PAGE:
Posted: 08/22/2010 10:17:31 PM PDT
If you're following Redondo Beach on Facebook, this probably isn't news you'll like.
The city is giving up its page, or at least putting it on hiatus.
Until local leaders are satisfied that the use of the popular social networking website won't leave the city open to legal challenges or violations of open meetings and public records laws, they've ended a pilot project that put Redondo Beach on Facebook about a year ago.
The City Council's decision last week came at the recommendation of City Attorney Mike Webb, who pointed to a handful of potential legal concerns.
Among them are whether Redondo Beach would have to retain user comments under the state's Public Records Act - a task that would likely come with a cost - and how officials would handle erroneous or vulgar posts that could arguably be protected by First Amendment rights.
Furthermore, could a Facebook post attracting comments from three or more council members constitute a violation of the state's open meetings law?
"Social media is inevitable, but we just think from a legal point of view Facebook has too many complications," said Webb, who told the council he believes these and other questions will eventually be answered in court decisions. "I would just prefer that the case law not have city of Redondo Beach in the title."
Council members decided the city still should continue to use other networking sites - such as Twitter, YouTube and the public
safety-oriented Nixle - that don't allow for the same kind of public interface. But by this week, Redondo Beach and Facebook are expected to part ways. Mayor Mike Gin described the move as "a big mistake."
Earlier this year, the mayor started a Facebook page called Save Seaside Lagoon, which kept more than 3,000 followers updated on the pool's precarious position with state water-quality regulators.
"We're an open book. We're supposed to be an open book," he said. "I think we just need to suck it up, and we need to embrace it."
Redondo's reversal comes as cities, police departments and other public agencies are increasingly wading into the social networking arena, even while many recognize there still are lingering questions over government's use of them.
Just last week, the county Department of Beaches and Harbors announced the launch of its Facebook page - part of a new public outreach effort to get the community more involved in events and projects in Marina del Rey, spokeswoman Debbie Talbot said.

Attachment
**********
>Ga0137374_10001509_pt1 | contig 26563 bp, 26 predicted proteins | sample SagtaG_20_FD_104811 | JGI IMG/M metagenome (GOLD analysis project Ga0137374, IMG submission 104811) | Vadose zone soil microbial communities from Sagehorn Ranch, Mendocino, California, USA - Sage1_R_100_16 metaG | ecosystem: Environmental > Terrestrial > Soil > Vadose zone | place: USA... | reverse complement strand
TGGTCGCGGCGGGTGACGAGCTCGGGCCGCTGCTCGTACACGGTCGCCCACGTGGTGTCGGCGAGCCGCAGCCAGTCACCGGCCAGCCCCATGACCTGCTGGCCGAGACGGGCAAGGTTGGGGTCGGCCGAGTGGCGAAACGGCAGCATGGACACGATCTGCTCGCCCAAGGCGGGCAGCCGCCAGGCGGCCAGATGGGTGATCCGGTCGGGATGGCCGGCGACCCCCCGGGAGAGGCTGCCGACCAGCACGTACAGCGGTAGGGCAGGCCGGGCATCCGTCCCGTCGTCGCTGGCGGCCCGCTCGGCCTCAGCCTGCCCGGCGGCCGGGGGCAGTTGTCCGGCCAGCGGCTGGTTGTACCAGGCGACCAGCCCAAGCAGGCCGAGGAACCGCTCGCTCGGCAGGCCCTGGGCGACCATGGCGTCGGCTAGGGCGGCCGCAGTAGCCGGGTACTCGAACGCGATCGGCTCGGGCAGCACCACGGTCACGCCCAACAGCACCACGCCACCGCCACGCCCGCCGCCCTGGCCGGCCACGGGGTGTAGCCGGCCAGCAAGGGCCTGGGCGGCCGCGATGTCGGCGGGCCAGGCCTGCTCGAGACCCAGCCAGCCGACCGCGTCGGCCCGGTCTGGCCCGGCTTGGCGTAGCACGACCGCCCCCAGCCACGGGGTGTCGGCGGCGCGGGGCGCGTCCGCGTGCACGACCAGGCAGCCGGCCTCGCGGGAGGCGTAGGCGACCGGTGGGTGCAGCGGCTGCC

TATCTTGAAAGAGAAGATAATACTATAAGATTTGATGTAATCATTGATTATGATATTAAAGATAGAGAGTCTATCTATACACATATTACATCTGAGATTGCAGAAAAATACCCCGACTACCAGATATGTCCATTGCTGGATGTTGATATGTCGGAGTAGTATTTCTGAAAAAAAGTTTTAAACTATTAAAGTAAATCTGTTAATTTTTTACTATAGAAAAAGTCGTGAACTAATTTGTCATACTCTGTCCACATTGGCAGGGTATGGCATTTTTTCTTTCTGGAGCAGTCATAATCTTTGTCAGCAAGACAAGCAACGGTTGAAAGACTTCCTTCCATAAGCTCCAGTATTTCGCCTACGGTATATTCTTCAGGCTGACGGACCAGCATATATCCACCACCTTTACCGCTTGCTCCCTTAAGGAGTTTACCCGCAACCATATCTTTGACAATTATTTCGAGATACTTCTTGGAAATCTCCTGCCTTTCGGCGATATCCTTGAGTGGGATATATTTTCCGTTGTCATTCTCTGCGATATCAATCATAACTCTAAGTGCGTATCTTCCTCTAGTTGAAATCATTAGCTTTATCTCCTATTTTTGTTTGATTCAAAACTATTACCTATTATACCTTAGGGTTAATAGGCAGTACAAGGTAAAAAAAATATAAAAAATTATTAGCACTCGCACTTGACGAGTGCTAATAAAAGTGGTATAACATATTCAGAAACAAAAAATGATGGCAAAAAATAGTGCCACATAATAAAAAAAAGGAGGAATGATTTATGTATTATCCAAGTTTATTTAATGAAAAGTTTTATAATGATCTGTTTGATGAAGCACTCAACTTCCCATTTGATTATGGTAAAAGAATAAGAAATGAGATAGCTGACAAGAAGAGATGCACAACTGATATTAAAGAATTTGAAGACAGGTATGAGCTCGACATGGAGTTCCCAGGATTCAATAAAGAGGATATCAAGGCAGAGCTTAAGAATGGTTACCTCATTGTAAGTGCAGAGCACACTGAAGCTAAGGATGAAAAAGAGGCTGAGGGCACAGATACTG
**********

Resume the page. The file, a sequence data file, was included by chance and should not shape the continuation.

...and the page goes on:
But it wasn't made without careful consideration, said Talbot, who recently attended a conference that addressed governments and social networking.
Facebook's free-form communication function raised some red flags in Redondo Beach, where Webb also pointed to potential problems with employee comments that could be deemed offensive in the work environment.
But Talbot said the comment feature is part of Facebook's appeal for the county department, which wants to hear from people who are not regular public meeting attendees.
"We want to identify with people in the community," she said. "We want it to be really a public conversation."
However, the department wouldn't allow offensive comments and profanity on its page, said Dusty Crane, another spokeswoman.
"It isn't our interest not to allow people to have a voice," she said. "But it can't be offensive."
Attorney Michael Overing, who specializes in Internet law and social media and teaches as an adjunct professor at USC, said he believes agencies should use social networking sites, though as a secondary communication source.
"My position is ... I think all of the cities need to embrace new technologies," he said. "It's a great participative democratic opportunity."
While acknowledging Redondo's concerns, Overing said policies could be put into place to address them. For example, cities daily can print comments posted on Facebook so a record is established, he said, and ask elected officials to not respond to comments so as to avoid possible open meetings law violations.
The city of Lomita on its Facebook page provides a link to guidelines that address some of the same issues.
The so-called Social Media Policy says content posted on the page will be sent to a city e-mail account so copies can be maintained consistent with the state's Public Records Act, and that the city reserves the right to restrict or remove posts that violate certain standards.
"It's a fascinating topic because these are all new social media and everybody is trying to figure out how they fit into their lives," said Christi Hogin of the law firm Jenkins & Hogin, which represents Lomita. "You want to be able to figure out how to use it for good but do no evil."
Redondo Beach, meanwhile, will continue to use other social networking sites, and Webb said he has no problem with local leaders creating Facebook pages themselves, such as the one Gin managed on Seaside Lagoon. For the time being, though, the official city page and others created for the Police Department and Beach Cities Transit will be suspended.
"My only recommendation is, let's look at this before we jump wholeheartedly into Facebook," Webb said. "I'm the voice of caution on this."